Reply
    • Hi Mihaela. Thank you for your comment. Yes, Fenton was (in)famous for a while. To be fair, I’ve just looked it up and it was 2011 so it was a while ago πŸ™‚ Good luck with the new Labrador puppy – they are lovely dogs.

      Reply
  21. This was a very interesting read. I like that you detailed everything and this is a great resource for the beginner owners. I don’t have dogs yet, only cats and I can definitely come back to this as a reference. Thank you for sharing.

    Reply
    • Thank you, Tammy, I really appreciate your feedback. Good luck with your future dog ownership πŸ™‚

      Reply
  22. Wow, what a thorough post for dog owners who need a recall plan for their dogs. Sharing this with my mother who is training one of her dogs at the moment. Thank you so much for sharing!

    Reply
  23. β€œWhat gets rewarded, gets repeated” As I read your post, I couldn’t help but make parallels between canine behaviour and human behaviour. I especially enjoyed your points about offering different rewards for different behaviours.

    Maybe we’re not so different after all! πŸ™‚

    Reply
    • Hi Michelle. Thanks for your feedback. I agree – I don’t doubt that, to some extent, the same positive training technique could be applied to humans. πŸ™‚

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  24. Very elaborate and informative post, Richie! In a relatively distant past, I dated someone from Basingstoke who owned a couple of dogs. One dog (I can’t remember the race – she was used in beating for hunting) almost always perfectly responded when being recalled. Another one (a whippet) almost always lost it when she spotted a deer. My partner could whistle all that she wanted, that dog decided on her own terms when she was done chasing. Stressful at times for sure! Luckily, she always returned safely.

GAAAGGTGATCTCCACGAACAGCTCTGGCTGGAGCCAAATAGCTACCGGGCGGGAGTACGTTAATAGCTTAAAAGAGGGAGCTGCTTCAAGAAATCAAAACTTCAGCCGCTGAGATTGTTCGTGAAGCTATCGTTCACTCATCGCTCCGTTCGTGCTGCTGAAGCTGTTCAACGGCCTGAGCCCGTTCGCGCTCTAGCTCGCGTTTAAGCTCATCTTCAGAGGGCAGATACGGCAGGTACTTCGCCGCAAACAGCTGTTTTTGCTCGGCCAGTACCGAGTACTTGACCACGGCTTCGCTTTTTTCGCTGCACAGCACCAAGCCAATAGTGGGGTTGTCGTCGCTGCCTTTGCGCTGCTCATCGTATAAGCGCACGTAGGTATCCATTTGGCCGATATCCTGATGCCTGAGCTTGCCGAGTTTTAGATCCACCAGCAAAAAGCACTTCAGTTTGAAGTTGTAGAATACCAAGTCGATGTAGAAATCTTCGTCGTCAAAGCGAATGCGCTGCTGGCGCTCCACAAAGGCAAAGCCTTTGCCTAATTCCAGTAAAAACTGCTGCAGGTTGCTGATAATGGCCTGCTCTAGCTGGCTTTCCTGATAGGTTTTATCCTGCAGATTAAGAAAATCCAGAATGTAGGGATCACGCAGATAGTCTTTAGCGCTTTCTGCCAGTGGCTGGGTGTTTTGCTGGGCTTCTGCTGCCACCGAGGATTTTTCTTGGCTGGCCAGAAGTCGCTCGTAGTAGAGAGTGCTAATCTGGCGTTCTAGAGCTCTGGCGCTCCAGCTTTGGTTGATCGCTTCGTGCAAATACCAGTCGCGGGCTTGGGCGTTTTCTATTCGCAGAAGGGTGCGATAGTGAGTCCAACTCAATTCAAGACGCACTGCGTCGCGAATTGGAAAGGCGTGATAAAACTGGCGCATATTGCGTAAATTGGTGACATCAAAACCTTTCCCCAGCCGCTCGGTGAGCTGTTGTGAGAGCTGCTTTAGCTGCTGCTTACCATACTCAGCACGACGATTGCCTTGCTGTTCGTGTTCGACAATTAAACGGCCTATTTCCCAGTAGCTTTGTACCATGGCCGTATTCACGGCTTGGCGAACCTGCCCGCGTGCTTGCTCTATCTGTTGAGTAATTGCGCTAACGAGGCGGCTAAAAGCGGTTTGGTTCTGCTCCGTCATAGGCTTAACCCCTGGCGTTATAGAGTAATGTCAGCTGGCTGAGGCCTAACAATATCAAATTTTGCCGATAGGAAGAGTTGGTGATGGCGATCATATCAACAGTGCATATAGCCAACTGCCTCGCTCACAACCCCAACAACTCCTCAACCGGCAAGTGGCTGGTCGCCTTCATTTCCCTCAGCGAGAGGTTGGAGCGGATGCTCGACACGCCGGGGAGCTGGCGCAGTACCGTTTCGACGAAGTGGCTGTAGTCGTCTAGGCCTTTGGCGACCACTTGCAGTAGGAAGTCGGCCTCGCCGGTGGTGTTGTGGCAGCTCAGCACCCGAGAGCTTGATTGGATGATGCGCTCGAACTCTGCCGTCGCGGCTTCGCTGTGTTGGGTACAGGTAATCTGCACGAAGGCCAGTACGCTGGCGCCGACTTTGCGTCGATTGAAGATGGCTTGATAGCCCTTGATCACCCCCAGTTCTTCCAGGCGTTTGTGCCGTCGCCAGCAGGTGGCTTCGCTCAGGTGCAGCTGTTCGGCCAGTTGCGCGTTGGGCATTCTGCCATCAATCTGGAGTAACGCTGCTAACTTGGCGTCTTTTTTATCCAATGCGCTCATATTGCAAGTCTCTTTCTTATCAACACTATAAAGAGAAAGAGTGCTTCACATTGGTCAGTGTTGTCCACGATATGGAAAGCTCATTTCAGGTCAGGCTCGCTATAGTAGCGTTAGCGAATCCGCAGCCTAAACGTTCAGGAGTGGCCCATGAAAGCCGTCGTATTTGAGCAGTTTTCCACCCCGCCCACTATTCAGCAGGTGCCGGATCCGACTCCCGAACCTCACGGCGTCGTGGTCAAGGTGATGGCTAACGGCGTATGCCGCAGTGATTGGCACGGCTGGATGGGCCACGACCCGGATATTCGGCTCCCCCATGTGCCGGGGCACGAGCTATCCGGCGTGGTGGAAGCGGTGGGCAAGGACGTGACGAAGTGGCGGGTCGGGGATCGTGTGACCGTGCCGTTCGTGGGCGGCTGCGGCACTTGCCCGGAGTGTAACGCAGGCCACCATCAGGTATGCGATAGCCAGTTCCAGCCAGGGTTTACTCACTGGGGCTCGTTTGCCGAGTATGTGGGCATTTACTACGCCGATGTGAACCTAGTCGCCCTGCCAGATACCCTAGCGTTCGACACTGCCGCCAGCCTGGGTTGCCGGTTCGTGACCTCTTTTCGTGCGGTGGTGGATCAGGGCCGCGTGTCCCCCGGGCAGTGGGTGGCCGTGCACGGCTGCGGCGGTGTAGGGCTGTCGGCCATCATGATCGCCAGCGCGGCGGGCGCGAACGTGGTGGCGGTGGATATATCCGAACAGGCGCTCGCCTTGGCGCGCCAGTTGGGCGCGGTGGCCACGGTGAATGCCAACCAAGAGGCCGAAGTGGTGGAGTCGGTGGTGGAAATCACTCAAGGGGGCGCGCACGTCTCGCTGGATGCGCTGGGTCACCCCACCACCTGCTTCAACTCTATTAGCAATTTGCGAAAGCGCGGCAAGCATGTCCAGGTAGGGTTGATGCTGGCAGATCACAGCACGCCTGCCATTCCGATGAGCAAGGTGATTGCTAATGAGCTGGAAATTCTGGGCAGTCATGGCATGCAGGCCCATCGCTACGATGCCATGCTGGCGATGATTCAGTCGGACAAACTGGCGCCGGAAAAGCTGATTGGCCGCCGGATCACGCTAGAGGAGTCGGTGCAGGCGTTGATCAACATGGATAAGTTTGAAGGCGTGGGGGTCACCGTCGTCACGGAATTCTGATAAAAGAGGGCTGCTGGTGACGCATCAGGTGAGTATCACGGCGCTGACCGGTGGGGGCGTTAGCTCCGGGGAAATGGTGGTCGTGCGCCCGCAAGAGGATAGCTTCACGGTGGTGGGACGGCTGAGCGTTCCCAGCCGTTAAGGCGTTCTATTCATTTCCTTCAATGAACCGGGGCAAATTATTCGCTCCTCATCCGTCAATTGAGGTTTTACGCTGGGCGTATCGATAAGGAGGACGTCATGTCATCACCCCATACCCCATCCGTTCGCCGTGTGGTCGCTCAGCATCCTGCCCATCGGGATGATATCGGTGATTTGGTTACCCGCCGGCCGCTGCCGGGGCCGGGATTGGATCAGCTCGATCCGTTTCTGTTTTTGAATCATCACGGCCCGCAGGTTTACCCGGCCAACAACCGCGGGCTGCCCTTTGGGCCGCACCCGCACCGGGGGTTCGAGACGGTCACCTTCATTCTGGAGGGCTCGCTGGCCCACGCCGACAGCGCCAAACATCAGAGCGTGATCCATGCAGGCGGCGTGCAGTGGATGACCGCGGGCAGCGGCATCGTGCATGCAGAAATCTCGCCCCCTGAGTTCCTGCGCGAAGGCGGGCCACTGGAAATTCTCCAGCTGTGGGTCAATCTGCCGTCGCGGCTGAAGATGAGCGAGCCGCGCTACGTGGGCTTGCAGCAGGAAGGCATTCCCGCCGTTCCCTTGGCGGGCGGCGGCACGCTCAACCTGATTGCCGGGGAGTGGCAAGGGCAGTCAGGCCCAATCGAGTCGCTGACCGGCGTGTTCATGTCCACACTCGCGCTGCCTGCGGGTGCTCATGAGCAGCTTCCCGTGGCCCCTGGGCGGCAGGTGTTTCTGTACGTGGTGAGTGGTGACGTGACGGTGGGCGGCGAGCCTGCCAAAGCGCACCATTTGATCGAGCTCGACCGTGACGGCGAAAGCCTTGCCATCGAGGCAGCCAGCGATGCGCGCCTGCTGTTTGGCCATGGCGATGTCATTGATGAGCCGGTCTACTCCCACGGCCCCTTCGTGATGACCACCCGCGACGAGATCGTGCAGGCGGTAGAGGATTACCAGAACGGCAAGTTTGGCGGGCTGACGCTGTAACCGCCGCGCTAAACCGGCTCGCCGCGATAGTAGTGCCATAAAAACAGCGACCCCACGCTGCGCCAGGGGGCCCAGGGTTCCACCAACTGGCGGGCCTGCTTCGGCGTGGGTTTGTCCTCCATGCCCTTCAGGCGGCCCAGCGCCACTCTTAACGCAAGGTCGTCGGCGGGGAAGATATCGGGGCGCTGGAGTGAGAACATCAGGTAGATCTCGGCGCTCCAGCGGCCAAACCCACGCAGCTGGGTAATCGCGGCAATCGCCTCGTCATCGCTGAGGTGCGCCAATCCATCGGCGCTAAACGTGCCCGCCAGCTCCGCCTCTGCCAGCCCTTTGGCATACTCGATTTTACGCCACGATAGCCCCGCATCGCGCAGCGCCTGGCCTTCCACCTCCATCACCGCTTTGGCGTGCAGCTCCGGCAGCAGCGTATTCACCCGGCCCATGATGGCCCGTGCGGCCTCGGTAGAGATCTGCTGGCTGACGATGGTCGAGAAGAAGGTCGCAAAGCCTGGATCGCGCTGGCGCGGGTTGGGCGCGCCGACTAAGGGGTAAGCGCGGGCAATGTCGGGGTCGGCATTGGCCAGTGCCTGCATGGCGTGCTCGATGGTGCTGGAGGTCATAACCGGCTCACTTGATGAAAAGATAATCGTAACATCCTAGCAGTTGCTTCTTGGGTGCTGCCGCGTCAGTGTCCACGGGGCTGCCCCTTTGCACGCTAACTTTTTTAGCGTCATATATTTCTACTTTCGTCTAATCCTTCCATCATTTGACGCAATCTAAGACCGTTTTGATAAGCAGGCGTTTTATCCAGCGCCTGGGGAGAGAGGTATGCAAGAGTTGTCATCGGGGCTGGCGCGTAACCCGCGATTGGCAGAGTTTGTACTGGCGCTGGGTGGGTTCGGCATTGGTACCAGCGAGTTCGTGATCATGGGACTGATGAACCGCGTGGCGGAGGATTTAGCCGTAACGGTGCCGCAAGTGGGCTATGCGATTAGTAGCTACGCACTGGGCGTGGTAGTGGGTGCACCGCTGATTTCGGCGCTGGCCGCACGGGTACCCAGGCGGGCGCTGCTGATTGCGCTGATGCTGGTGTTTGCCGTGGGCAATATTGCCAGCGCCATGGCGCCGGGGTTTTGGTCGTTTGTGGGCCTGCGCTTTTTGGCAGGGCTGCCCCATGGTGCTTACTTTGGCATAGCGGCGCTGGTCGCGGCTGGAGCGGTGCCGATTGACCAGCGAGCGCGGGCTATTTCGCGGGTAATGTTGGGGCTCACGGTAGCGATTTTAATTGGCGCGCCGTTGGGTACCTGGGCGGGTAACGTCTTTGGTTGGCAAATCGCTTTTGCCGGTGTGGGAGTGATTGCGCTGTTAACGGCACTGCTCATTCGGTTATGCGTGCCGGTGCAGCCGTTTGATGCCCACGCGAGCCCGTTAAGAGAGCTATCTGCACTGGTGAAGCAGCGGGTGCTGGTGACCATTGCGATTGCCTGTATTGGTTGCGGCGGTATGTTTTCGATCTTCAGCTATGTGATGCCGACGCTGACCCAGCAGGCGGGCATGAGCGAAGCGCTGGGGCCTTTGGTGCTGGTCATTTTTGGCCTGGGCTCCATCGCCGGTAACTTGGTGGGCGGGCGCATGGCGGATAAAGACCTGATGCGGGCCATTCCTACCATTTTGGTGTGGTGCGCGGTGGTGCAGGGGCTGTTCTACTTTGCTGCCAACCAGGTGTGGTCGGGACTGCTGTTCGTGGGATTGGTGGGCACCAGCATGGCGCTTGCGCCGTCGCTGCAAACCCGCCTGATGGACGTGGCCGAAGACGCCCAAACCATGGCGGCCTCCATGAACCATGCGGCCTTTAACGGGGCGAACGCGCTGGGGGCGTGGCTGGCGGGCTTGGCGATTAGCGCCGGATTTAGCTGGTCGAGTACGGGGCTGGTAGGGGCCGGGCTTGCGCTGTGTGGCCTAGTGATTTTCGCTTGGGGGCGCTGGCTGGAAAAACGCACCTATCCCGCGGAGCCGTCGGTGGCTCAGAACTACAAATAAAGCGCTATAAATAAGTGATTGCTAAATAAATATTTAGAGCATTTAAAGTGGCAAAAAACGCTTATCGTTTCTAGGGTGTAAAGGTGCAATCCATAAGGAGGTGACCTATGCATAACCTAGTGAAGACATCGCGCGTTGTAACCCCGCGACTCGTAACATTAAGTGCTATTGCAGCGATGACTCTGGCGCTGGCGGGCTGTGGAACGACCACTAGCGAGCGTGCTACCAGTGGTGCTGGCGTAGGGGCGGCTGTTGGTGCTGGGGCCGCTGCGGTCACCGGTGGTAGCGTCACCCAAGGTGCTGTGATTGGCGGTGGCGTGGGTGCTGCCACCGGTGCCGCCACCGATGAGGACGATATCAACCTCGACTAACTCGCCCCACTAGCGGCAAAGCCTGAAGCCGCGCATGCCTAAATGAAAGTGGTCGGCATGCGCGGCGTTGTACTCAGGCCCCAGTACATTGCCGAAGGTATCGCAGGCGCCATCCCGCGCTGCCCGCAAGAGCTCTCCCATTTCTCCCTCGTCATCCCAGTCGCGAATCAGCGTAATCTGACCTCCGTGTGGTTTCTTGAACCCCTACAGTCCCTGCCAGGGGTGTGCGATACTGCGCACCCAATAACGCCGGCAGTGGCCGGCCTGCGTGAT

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    • Thanks for your thoughts, Olivier. Although the techniques described will work for all dogs, I don’t doubt that there are variations between breeds in terms of how easy or hard the learning may be for them. And, of course, if walking somewhere where there may be deer then it’s probably best to err on the side of caution and keep the dog on-lead πŸ™‚

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  25. This is such an excellent thorough guide. My dog currently doesn’t go off the lead if there are too many distractions around, he’ll come if he just wanders off but sometimes that other dog down the beach is just too tempting. I might try some of this with him to see if I can sharpen his skills a bit.

    Sophie

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    • Thanks for your comment, Sophie. Keeping your dog on-lead if you know that there are distractions around is the sensible thing to do πŸ™‚

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  26. Really valuable and comprehensive read! My 3 year old has a fear of dogs now because of boisterous dogs off leads that ignored calls to come back so lots of vital tips for owners to take note of!

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    • Hi Jo. Thank you for commenting. Sorry to hear about your 3-year-old – do you know anybody with a calm and friendly dog that you could use to try to allay their fear? It’s likely easier to address the fear now than if it is left until adulthood.

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    • Thank you for commenting, Sophia. I’m glad that you found the post to be both fun and informative.

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  27. I love the way you broke up and explained the steps! And that you pointed out that the training isn’t ever over- you need to refresh it to keep it optimal. My boss at my first job always said referred to it as “back to basics” and I have to remind myself to brush up on the skills I have taught my dogs (especially recall!)